everyone else, having to remodel services to try and fit new specifications. The
experience of working for decades in a neighbourhood suddenly counts for very
little against shaving a third off the contract price. There’s no getting away from
the fact you have to do much more with fewer resources.
The loss of expertise is one of the many things that bothers him. Gone are the
days of specialist services for different substances. Everything – including alcohol,
cocaine and stimulants, which would have had specific services a short time ago –
is combined into the same service, which ‘can be a problem if people don’t see that
it’s for people like them’. Young people’s drug services are no longer standalone,
but combined with sexual health services.
This contraction of services has meant a cut in the skilled workforce, which
does not match well with a depressed economic climate and emergence of new
drug trends – young people are returning to opiate use after a generation away,
and the growing threat of more fentanyl deaths looms. Drug and alcohol use
accompanies deprivation all too readily, and street homelessness is commonplace.
‘In every major city now, you’re seeing street homelessness in a way that we’ve not
seen for a decade, maybe 20 years,’ says Jolly.
Furthermore, the cuts mean people who use services are often couch surfing, in
hostels, or living rough, he explains, and ‘m any of them are returning to opiate use
because they’ve got absolutely nothing to lose’.
ill (not his real name) is a drugs worker who is being transferred
from one service provider to another, as part of retendering. He
blames the last round of tendering for bringing an assortment
of providers together to create a system that did not work.
‘By the end of the process, what you’ve got is a complete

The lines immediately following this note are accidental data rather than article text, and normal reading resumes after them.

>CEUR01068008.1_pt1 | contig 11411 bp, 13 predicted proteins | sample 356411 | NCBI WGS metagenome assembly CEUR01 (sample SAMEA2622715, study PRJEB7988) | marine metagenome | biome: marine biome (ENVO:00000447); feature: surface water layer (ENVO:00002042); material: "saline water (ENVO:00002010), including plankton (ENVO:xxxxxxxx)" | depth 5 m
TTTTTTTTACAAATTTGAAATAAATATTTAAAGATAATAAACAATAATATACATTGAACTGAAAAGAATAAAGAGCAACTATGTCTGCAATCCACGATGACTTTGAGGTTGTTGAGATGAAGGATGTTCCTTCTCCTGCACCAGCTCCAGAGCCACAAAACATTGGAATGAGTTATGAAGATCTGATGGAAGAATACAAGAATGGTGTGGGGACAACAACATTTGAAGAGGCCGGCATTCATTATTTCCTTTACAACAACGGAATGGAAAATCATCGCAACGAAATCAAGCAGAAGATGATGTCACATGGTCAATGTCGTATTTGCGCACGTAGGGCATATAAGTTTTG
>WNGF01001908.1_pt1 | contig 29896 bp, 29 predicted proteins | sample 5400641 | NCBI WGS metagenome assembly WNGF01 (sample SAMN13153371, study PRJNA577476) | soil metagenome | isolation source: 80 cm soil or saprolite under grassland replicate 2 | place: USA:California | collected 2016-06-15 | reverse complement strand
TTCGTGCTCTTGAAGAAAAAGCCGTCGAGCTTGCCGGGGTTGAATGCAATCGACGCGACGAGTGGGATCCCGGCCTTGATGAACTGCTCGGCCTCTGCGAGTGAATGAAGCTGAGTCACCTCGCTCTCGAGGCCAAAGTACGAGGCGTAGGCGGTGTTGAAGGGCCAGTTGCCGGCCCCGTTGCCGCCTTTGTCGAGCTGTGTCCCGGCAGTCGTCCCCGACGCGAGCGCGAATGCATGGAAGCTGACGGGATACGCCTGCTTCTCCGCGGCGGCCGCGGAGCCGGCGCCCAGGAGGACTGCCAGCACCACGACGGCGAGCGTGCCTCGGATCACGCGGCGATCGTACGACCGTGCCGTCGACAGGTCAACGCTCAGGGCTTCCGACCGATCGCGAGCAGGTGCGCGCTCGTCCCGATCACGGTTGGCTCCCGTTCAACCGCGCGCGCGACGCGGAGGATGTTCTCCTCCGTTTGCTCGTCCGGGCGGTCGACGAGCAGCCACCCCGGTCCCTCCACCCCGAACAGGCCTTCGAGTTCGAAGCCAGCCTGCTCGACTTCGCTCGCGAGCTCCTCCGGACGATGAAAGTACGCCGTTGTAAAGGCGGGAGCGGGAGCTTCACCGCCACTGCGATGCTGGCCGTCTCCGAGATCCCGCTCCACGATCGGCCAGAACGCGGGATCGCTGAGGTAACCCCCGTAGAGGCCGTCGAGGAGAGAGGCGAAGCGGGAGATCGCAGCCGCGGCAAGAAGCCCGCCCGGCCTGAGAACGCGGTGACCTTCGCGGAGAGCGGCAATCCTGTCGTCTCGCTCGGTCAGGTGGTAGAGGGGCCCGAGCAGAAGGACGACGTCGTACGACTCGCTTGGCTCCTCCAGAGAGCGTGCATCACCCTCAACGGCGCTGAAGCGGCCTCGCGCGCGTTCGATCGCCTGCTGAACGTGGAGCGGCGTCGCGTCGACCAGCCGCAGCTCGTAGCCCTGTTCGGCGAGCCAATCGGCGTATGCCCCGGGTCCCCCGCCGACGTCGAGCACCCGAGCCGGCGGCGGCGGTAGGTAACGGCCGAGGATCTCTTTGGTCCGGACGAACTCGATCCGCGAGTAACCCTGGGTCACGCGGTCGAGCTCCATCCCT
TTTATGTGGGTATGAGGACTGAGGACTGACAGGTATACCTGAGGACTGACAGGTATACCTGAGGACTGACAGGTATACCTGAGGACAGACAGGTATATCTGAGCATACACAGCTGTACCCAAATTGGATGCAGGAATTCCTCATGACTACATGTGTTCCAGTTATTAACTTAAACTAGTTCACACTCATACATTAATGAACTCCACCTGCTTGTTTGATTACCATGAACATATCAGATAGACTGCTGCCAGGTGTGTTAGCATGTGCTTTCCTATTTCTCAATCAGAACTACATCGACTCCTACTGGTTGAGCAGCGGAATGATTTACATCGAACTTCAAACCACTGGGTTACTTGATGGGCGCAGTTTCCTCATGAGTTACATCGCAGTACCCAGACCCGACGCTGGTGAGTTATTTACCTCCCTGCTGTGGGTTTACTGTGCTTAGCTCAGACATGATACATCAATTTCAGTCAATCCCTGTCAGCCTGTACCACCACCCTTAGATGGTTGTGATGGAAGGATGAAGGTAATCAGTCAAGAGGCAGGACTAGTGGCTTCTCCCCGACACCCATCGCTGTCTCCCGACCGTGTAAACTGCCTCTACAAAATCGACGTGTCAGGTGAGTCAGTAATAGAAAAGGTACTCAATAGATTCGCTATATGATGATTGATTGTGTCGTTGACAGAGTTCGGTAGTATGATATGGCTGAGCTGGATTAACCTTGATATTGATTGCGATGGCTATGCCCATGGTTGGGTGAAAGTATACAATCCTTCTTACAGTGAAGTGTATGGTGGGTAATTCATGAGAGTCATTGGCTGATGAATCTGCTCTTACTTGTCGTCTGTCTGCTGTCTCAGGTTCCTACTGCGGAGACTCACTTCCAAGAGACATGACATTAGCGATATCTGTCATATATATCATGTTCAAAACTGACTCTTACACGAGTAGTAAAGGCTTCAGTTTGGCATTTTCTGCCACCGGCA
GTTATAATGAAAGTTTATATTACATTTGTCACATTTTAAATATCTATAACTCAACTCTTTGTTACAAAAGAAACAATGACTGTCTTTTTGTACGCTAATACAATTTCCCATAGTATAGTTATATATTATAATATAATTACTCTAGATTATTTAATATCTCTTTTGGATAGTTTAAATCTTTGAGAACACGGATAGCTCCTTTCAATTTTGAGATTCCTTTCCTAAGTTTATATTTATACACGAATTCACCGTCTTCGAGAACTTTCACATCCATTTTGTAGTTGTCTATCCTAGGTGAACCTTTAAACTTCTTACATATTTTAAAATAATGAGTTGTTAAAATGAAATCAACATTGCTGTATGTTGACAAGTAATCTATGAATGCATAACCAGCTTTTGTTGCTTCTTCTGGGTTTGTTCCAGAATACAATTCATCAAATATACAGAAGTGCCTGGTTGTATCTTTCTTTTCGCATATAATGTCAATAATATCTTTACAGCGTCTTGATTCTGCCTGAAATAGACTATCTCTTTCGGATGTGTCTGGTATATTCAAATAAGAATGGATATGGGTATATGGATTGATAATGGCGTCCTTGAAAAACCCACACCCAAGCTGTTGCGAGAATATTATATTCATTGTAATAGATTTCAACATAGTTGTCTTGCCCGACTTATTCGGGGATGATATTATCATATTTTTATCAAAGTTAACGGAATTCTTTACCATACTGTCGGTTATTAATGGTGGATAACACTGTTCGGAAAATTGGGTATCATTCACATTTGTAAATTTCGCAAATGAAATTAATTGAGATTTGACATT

history of poor key-working, inappropriate allocation, poor
assessment and a situation where the top staff, who had come
over from the NHS or previous places, had been replaced by kids without any real
experience or qualification,’ he says.
He describes how it felt to be caught in the middle of the process. ‘Since the
tendering process began, there was an exaggerated bonhomie about the success
of partnership working, which was unrealistic,’ he said. ‘There was some fairly
desperate grabbing of intellectual property, which was grubby, and there was a
real sense of isolation for the individuals involved in the process. And for people in
active recovery, people in the community, there was a sudden loss of the security
they’d built up in those five years.’
Most disturbingly, ‘in the six months after we announced the contract was lost,
we had about a 40 per cent relapse rate among service users and a huge drop in
engagement,’ he says. ‘So it’s been devastating on the community and devastating
He believes that the cost-cutting led to cutting corners with staff training and
development and a dismissive attitude towards peer support. Assessments of new
clients were conducted through a deficit-based approach – ‘when did you last
commit acquisitive crime?’, ‘when were you last a sex worker?’, rather than an
November 2017 | drinkanddrugsnews | 7